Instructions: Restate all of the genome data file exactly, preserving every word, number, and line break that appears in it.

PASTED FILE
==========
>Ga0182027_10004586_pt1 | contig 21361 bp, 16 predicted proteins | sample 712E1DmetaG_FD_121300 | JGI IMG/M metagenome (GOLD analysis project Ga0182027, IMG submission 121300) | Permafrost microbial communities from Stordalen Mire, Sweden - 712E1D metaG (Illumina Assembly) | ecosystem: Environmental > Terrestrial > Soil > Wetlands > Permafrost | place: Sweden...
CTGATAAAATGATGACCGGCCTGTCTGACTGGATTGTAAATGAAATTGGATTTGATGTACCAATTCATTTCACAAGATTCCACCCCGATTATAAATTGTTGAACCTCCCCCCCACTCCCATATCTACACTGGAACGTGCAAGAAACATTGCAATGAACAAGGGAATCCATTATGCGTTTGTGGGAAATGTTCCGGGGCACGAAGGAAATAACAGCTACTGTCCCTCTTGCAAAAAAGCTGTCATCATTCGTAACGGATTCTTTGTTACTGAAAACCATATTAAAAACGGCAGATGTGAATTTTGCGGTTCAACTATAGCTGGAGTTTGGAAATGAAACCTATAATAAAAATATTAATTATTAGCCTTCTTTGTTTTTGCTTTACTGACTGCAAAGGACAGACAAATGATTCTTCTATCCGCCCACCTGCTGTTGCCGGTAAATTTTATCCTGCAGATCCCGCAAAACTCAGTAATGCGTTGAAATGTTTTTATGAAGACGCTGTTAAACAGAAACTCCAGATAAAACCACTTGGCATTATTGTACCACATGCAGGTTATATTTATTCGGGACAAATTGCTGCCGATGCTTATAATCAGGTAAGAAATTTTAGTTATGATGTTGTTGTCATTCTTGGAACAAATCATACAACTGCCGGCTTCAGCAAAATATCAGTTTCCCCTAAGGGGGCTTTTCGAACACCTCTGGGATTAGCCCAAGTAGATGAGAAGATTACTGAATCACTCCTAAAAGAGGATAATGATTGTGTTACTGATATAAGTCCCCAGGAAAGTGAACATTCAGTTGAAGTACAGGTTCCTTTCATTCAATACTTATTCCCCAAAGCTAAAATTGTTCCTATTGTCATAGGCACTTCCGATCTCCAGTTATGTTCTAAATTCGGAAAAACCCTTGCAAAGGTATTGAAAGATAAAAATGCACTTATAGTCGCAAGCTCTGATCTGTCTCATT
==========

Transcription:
>Ga0182027_10004586_pt1 | contig 21361 bp, 16 predicted proteins | sample 712E1DmetaG_FD_121300 | JGI IMG/M metagenome (GOLD analysis project Ga0182027, IMG submission 121300) | Permafrost microbial communities from Stordalen Mire, Sweden - 712E1D metaG (Illumina Assembly) | ecosystem: Environmental > Terrestrial > Soil > Wetlands > Permafrost | place: Sweden...
CTGATAAAATGATGACCGGCCTGTCTGACTGGATTGTAAATGAAATTGGATTTGATGTACCAATTCATTTCACAAGATTCCACCCCGATTATAAATTGTTGAACCTCCCCCCCACTCCCATATCTACACTGGAACGTGCAAGAAACATTGCAATGAACAAGGGAATCCATTATGCGTTTGTGGGAAATGTTCCGGGGCACGAAGGAAATAACAGCTACTGTCCCTCTTGCAAAAAAGCTGTCATCATTCGTAACGGATTCTTTGTTACTGAAAACCATATTAAAAACGGCAGATGTGAATTTTGCGGTTCAACTATAGCTGGAGTTTGGAAATGAAACCTATAATAAAAATATTAATTATTAGCCTTCTTTGTTTTTGCTTTACTGACTGCAAAGGACAGACAAATGATTCTTCTATCCGCCCACCTGCTGTTGCCGGTAAATTTTATCCTGCAGATCCCGCAAAACTCAGTAATGCGTTGAAATGTTTTTATGAAGACGCTGTTAAACAGAAACTCCAGATAAAACCACTTGGCATTATTGTACCACATGCAGGTTATATTTATTCGGGACAAATTGCTGCCGATGCTTATAATCAGGTAAGAAATTTTAGTTATGATGTTGTTGTCATTCTTGGAACAAATCATACAACTGCCGGCTTCAGCAAAATATCAGTTTCCCCTAAGGGGGCTTTTCGAACACCTCTGGGATTAGCCCAAGTAGATGAGAAGATTACTGAATCACTCCTAAAAGAGGATAATGATTGTGTTACTGATATAAGTCCCCAGGAAAGTGAACATTCAGTTGAAGTACAGGTTCCTTTCATTCAATACTTATTCCCCAAAGCTAAAATTGTTCCTATTGTCATAGGCACTTCCGATCTCCAGTTATGTTCTAAATTCGGAAAAACCCTTGCAAAGGTATTGAAAGATAAAAATGCACTTATAGTCGCAAGCTCTGATCTGTCTCATT